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Consider cultural differences when co-parenting

On Behalf of | Mar 29, 2021 | Child Custody

When you meet someone who grew up with another culture, it can add to the appeal between you. They can show you a different way of looking at things. They can introduce you to new foods, music, traditions and more.

Yet sometimes, the differences that attracted you to each other cause your marriage to break apart. When that happens, it’s particularly important to make sure that you take your cultural differences into account when drafting your co-parenting agreement.

If your child has two cultures, help them celebrate the differences

When a child has parents from two cultures, that child is a blend of both cultures. When you divorce, you should help your child celebrate their mixed heritage. Here are some simple things you can do:

  • Consider what holidays are important in each culture: Chinese New Year falls a month after the Christian new year. For some religions, Christmas is not the most important holiday of the year. Setting terms in your parenting plan that allow you each to honor important holidays with your children is wise.
  • Consider significant life events in each culture: In Jewish culture, Bat mitzvahs are the big coming of age celebration for girls. They take place at 12 or 13. In Latino cultures, the big event is the quinceañera when a girl turns 15. Consider how your child wants to celebrate such events and take those issues into account in your agreement.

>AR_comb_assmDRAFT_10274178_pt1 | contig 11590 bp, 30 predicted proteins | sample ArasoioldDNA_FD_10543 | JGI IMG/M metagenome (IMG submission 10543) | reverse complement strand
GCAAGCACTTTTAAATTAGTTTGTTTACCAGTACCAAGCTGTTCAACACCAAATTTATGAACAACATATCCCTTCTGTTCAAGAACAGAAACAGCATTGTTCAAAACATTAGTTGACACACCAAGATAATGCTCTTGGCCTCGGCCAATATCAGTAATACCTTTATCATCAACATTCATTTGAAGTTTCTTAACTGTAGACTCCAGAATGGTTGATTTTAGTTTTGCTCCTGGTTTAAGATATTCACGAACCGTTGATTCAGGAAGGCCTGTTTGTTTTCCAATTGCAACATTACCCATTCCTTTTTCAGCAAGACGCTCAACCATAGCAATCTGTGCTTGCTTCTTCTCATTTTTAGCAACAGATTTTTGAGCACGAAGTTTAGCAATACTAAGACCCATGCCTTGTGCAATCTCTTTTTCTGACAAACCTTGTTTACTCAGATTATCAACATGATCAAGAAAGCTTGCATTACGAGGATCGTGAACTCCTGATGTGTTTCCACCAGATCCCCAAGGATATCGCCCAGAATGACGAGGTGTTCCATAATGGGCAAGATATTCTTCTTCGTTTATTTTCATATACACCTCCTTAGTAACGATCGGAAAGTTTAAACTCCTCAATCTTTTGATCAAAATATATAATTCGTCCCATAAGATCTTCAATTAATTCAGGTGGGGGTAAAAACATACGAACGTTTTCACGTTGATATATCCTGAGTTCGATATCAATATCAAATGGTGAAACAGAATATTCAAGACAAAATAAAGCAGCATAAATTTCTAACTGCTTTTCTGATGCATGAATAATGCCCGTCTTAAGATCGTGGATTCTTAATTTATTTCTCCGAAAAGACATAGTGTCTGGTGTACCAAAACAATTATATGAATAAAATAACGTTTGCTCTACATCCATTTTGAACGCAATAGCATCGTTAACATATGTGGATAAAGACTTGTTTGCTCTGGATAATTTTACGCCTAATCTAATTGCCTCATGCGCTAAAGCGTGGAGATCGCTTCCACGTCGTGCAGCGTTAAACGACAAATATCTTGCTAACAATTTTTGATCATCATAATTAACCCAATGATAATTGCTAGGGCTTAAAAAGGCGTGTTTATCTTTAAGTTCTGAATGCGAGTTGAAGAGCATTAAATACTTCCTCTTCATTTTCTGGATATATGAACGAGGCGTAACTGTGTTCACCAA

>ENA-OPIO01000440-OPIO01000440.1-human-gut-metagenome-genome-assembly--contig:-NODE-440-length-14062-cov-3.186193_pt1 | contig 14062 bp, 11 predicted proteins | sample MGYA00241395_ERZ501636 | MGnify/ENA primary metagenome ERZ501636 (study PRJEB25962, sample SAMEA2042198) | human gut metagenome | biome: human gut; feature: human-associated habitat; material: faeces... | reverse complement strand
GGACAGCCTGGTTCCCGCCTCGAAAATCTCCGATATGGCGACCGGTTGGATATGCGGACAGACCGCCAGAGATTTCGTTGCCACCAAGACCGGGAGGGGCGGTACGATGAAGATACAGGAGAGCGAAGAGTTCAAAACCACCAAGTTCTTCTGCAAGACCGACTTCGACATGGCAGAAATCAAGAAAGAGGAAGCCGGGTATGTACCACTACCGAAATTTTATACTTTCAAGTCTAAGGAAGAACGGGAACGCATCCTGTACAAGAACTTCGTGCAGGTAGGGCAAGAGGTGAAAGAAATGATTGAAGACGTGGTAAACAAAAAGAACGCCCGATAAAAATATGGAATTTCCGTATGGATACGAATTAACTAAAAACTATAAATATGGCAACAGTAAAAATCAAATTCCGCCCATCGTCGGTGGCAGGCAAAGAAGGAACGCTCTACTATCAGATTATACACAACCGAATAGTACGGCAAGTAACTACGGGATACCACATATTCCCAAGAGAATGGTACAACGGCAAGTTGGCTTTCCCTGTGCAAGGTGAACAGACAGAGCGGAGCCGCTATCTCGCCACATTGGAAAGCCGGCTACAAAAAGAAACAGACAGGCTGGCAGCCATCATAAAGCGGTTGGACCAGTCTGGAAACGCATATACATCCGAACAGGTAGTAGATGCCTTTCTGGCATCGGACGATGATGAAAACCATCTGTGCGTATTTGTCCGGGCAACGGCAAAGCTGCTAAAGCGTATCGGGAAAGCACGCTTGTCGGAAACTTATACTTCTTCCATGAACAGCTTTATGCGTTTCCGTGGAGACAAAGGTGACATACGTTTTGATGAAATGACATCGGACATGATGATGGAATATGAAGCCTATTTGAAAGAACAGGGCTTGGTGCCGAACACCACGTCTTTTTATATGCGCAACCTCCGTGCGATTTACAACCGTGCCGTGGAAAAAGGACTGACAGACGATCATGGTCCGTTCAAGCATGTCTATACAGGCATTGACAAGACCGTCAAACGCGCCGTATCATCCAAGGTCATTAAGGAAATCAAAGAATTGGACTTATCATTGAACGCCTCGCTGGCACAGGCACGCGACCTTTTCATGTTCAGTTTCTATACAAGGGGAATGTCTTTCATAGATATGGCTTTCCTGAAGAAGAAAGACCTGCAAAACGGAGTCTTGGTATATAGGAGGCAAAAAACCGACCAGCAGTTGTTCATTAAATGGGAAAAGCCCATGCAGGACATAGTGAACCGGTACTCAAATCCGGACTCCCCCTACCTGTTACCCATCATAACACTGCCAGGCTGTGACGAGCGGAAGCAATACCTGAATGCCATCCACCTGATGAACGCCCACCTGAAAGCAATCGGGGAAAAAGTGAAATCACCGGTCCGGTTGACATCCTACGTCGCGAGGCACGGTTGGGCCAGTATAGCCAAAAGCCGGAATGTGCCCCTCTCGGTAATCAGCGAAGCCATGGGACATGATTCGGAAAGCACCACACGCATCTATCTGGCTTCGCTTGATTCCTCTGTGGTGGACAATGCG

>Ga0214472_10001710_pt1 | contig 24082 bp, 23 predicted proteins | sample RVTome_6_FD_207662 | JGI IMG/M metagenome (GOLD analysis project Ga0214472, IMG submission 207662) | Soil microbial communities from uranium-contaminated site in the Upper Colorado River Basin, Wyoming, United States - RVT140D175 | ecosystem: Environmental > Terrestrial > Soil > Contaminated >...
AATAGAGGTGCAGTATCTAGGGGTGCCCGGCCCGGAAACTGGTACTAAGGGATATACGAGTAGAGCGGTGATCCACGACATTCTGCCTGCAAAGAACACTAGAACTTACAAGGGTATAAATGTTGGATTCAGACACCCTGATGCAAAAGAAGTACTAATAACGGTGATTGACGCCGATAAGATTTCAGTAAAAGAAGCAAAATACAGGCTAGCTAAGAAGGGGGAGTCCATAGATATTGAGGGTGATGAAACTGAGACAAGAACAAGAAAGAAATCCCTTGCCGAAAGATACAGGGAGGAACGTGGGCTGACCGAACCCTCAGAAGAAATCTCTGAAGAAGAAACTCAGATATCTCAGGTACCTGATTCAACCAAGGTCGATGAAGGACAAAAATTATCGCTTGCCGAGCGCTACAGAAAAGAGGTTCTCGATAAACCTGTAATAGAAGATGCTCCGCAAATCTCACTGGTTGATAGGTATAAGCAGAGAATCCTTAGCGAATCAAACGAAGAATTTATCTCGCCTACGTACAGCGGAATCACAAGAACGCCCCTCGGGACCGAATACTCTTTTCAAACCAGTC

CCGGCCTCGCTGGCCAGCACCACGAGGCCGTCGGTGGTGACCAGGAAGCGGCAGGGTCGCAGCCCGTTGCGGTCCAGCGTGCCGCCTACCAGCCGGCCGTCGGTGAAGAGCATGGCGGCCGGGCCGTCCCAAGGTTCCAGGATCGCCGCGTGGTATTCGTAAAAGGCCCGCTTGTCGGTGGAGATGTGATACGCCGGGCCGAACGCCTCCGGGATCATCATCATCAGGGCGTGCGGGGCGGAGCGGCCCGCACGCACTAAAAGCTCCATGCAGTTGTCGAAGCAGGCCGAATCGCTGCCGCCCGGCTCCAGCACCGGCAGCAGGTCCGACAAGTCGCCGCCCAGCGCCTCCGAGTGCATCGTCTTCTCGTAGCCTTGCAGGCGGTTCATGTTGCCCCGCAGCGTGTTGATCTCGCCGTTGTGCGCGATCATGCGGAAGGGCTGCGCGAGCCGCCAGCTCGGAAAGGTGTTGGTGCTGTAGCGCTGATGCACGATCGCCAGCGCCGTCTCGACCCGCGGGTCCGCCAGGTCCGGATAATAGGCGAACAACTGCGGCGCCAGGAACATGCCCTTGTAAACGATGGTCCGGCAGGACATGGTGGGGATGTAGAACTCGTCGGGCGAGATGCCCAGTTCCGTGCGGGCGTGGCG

• Consider the effect on schooling or healthcare: You may wish your child to follow your religion. The other parent may want them to follow theirs. Certain beliefs have different opinions on specific healthcare procedures. Some schools promote a particular religion. You’ll need to come to some kind of agreement on these issues with your ex-spouse if you want to avoid constant legal battles. 

Creating your parenting agreement may require extra consideration on the part of you and your spouse. You do not have to hold each other’s beliefs, but you need to respect them. Both are part of the history that makes your child who they are. Working with an experienced advocate can also help you find solutions.